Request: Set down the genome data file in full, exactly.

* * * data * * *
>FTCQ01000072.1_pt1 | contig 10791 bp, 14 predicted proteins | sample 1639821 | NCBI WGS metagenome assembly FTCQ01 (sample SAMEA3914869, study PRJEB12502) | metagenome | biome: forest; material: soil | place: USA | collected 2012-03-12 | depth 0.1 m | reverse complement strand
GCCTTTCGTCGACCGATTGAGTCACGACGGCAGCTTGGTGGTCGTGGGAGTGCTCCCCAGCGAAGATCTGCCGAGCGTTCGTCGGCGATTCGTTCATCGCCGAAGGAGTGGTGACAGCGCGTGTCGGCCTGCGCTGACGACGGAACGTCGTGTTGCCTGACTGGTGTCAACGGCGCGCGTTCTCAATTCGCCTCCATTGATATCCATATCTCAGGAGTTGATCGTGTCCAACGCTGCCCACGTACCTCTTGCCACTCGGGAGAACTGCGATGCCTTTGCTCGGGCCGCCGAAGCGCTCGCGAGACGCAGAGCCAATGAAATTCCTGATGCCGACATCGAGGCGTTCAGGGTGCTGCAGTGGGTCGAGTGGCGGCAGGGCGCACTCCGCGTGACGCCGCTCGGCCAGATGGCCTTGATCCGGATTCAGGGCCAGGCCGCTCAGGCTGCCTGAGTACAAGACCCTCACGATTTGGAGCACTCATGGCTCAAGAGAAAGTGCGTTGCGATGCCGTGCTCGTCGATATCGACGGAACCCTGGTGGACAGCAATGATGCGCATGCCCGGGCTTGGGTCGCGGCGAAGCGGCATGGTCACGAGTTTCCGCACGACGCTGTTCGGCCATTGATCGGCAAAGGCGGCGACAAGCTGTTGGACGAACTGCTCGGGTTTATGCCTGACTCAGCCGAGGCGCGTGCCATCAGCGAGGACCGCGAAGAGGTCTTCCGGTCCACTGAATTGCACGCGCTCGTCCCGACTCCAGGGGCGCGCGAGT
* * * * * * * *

>FTCQ01000072.1_pt1 | contig 10791 bp, 14 predicted proteins | sample 1639821 | NCBI WGS metagenome assembly FTCQ01 (sample SAMEA3914869, study PRJEB12502) | metagenome | biome: forest; material: soil | place: USA | collected 2012-03-12 | depth 0.1 m | reverse complement strand
GCCTTTCGTCGACCGATTGAGTCACGACGGCAGCTTGGTGGTCGTGGGAGTGCTCCCCAGCGAAGATCTGCCGAGCGTTCGTCGGCGATTCGTTCATCGCCGAAGGAGTGGTGACAGCGCGTGTCGGCCTGCGCTGACGACGGAACGTCGTGTTGCCTGACTGGTGTCAACGGCGCGCGTTCTCAATTCGCCTCCATTGATATCCATATCTCAGGAGTTGATCGTGTCCAACGCTGCCCACGTACCTCTTGCCACTCGGGAGAACTGCGATGCCTTTGCTCGGGCCGCCGAAGCGCTCGCGAGACGCAGAGCCAATGAAATTCCTGATGCCGACATCGAGGCGTTCAGGGTGCTGCAGTGGGTCGAGTGGCGGCAGGGCGCACTCCGCGTGACGCCGCTCGGCCAGATGGCCTTGATCCGGATTCAGGGCCAGGCCGCTCAGGCTGCCTGAGTACAAGACCCTCACGATTTGGAGCACTCATGGCTCAAGAGAAAGTGCGTTGCGATGCCGTGCTCGTCGATATCGACGGAACCCTGGTGGACAGCAATGATGCGCATGCCCGGGCTTGGGTCGCGGCGAAGCGGCATGGTCACGAGTTTCCGCACGACGCTGTTCGGCCATTGATCGGCAAAGGCGGCGACAAGCTGTTGGACGAACTGCTCGGGTTTATGCCTGACTCAGCCGAGGCGCGTGCCATCAGCGAGGACCGCGAAGAGGTCTTCCGGTCCACTGAATTGCACGCGCTCGTCCCGACTCCAGGGGCGCGCGAGT